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Megaupload's Kim Dotcom takes the stand, fends off inquiries into finances

Megaupload's Kim Dotcom takes the stand, fends off inquiries into finances


At extradition hearing, Dotcom says he made $13 million USD from sales of Mega shares

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Kim Dotcom at extradition hearing
Kim Dotcom at extradition hearing
Greg Sandoval

Kim Dotcom, founder of the now defunct file-storage service Megaupload, made his long awaited appearance in a New Zealand court on Thursday.

Indicted by the United States on criminal copyright violations in January 2012, Dotcom testified at a hearing to determine whether he and three other former Megaupload executives will be extradited to the US to stand trial. For nearly four years, lots of legal jockeying has prevented the hearing from getting to court, and even now Dotcom's attorneys seek yet another postponement.

The defense claims the US is trying to starve the defendants of resources. When the DOJ arrested Dotcom and six other Megaupload executives, it accused them of overseeing one of the all-time largest internet piracy operations. The men's assets were seized and since then the feds have refused to release a cent for the defendants' legal defense. In the meantime, the money Dotcom earned from other business ventures started subsequent to the Megaupload shutdown, was frozen last year following a civil complaint filed against him by the top Hollywood film studios.

dotcom stand

Ira Rothken, Megaupload's lead lawyer told the court that without access to some of these funds, Dotcom and the accused executives can't adequately defend themselves.

New Zealand prosecutors, arguing on behalf of the United States, aren't buying these claims. During their cross examination of Dotcom they asked him how much money he spent in 2014 helping to launch the Internet Party, a New Zealand political group focused on protecting privacy and Internet freedom. On the stand Dotcom said he contributed between $4.6 to $4.8 million.

Prosecutors asked Dotcom how much he earned from the sale of shares in cloud storage service Mega, a company founded a year after his arrest. Dotcom told the judge the sale generated between $15 million and $20 million in New Zealand dollars, or about $13 million USD. Prosecutor Mike Ruffin then asked Dotcom why, with all this money, didn't he put aside some for future legal bills? Why hadn't he created a "fighting fund."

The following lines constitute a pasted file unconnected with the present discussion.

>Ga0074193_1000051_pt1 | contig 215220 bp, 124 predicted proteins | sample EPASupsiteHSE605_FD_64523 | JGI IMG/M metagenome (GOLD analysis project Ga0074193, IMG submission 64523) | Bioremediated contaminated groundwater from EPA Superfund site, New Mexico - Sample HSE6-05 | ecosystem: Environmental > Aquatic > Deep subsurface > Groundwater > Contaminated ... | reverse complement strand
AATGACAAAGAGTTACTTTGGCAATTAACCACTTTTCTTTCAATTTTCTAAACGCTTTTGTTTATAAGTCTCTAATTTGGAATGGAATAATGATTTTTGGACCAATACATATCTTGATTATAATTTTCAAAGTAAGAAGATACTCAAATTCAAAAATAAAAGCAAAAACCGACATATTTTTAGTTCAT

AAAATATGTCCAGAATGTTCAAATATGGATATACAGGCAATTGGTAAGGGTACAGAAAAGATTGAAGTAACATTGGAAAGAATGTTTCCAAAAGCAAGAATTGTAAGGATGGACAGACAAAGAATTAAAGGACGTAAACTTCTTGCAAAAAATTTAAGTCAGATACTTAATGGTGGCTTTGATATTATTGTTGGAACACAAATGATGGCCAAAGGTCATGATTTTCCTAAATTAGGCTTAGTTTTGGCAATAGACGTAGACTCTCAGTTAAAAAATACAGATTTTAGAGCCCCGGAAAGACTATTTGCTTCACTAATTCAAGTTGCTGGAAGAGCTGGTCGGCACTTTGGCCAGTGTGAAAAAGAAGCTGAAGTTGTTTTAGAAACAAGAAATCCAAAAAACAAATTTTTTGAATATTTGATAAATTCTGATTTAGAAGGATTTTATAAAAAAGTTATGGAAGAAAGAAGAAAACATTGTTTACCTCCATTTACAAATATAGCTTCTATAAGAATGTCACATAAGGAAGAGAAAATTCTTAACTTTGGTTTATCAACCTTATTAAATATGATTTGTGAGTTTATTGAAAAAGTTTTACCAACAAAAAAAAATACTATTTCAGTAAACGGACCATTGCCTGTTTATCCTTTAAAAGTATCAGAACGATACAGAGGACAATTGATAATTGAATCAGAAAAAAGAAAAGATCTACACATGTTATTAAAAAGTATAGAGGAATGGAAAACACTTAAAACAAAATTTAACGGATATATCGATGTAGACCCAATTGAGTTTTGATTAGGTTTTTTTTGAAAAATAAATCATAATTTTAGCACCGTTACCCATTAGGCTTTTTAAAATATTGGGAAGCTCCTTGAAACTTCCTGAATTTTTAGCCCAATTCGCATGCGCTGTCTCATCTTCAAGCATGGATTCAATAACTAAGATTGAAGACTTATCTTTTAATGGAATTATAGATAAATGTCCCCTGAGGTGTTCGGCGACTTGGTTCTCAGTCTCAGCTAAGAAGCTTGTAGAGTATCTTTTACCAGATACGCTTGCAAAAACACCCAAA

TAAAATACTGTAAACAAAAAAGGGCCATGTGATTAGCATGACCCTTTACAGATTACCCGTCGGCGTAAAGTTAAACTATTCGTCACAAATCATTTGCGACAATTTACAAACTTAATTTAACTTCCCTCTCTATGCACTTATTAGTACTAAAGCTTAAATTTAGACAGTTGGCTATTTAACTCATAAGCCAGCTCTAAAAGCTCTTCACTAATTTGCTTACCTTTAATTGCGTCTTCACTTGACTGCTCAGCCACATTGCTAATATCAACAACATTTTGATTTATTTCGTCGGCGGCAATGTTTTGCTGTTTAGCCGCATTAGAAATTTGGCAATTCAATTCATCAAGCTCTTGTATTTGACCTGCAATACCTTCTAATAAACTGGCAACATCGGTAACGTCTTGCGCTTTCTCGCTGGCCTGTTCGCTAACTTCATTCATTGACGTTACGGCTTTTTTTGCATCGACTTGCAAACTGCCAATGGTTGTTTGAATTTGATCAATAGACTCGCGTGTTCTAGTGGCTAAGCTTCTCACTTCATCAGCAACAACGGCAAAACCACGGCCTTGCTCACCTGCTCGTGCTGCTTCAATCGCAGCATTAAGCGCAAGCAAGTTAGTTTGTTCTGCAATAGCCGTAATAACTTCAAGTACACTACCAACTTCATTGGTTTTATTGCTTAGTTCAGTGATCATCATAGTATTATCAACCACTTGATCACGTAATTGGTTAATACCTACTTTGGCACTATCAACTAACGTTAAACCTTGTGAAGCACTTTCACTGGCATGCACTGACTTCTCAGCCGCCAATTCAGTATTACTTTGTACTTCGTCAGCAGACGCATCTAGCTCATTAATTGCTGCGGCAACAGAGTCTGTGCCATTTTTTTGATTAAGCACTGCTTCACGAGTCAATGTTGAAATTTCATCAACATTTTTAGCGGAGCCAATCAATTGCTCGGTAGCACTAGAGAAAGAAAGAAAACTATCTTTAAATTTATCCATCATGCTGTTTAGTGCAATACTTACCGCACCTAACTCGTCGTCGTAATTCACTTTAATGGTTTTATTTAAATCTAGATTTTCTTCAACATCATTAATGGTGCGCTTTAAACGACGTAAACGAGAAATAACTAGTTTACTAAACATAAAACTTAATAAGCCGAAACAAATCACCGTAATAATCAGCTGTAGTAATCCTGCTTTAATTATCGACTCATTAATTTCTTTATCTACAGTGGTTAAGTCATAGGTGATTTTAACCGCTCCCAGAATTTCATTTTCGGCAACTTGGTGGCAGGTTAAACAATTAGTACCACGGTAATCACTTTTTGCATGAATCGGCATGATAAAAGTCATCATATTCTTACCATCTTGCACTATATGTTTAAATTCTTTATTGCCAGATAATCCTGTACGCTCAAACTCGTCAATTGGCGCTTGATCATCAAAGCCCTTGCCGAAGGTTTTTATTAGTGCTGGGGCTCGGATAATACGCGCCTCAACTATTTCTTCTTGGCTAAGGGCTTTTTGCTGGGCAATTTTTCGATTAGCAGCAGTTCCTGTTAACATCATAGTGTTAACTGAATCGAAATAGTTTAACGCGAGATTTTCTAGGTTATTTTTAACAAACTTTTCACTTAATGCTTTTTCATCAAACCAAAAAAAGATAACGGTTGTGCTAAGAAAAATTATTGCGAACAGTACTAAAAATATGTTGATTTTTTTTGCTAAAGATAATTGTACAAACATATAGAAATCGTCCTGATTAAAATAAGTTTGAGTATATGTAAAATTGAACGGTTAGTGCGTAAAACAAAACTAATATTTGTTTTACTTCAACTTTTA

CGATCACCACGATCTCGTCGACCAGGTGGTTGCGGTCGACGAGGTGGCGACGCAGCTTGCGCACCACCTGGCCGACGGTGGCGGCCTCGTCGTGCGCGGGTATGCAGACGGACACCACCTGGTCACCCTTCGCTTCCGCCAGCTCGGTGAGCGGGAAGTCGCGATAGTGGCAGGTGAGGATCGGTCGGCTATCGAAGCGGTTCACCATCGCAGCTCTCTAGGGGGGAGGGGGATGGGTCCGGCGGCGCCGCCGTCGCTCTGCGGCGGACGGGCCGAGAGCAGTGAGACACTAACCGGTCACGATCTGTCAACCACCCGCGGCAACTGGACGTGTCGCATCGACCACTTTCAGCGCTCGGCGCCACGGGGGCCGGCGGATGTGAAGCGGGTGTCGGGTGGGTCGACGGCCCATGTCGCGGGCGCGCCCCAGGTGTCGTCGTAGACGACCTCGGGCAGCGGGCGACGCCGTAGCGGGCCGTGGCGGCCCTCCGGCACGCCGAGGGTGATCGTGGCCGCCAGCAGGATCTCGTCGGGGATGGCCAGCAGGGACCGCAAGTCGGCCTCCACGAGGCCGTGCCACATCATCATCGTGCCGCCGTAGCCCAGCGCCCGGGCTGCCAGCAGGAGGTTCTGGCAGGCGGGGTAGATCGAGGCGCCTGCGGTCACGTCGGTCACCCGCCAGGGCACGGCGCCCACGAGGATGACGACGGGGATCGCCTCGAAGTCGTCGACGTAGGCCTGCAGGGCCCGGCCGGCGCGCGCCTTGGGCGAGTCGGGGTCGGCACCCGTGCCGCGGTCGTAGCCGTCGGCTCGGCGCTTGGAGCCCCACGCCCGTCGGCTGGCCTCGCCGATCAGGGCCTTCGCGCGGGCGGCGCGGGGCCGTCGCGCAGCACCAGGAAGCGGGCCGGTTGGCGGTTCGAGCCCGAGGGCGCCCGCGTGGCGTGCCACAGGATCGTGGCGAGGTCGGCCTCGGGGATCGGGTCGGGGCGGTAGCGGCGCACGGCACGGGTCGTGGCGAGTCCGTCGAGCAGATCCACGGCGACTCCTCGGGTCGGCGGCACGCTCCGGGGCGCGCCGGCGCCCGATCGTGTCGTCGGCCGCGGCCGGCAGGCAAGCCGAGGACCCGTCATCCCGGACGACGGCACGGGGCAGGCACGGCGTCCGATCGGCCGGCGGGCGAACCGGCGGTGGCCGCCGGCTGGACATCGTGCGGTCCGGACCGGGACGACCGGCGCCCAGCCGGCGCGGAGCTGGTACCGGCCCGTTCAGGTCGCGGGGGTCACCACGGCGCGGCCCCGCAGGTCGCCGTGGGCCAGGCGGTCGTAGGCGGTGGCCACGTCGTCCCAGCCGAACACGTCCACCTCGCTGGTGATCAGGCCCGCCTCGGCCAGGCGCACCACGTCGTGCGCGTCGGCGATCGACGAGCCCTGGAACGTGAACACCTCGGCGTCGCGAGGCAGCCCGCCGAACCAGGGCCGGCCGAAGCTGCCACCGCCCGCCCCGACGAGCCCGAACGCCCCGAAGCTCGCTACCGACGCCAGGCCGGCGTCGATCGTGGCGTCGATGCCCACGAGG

Dotcom said that his first priority was to ensure his children's education and the economic welfare of his wife, who is now estranged. Then he explained that he couldn't have anticipated the Hollywood studios would grab money generated by business interests that had nothing to do with Megaupload.

"If I had a crystal ball or in hindsight, I probably should have done that"

"If I had a crystal ball or in hindsight, I probably should have done that," Dotcom responded.

Dotcom seemed to become irritated with Ruffin's line of questioning when the prosecutor asked why the Megaupload founder hadn't used some of his living expenses to pay legal bills.

Dotcom said: "If i wanted to be homeless and fire all my staff and take my kids out of school, I could have done that, yes."

According to Dotcom, the lack of resources has already led to serious repercussions. In February, Andrus Nõmm, an indicted former Megaupload programmer, plead guilty to felony copyright infringement and was sentenced to a year in prison. Finn Batato, one of the former Megaupload execs fighting extradition, said Nõmm is now cooperating with the DOJ.

Dotcom said via Twitter that the programmer simply ran out of money fighting extradition and was left with few choices.

Unless the judge overseeing the case, Nevin Dawson, agrees to the defense's request to postpone the hearing or to throw the entire case out, it is expected to last at least another week.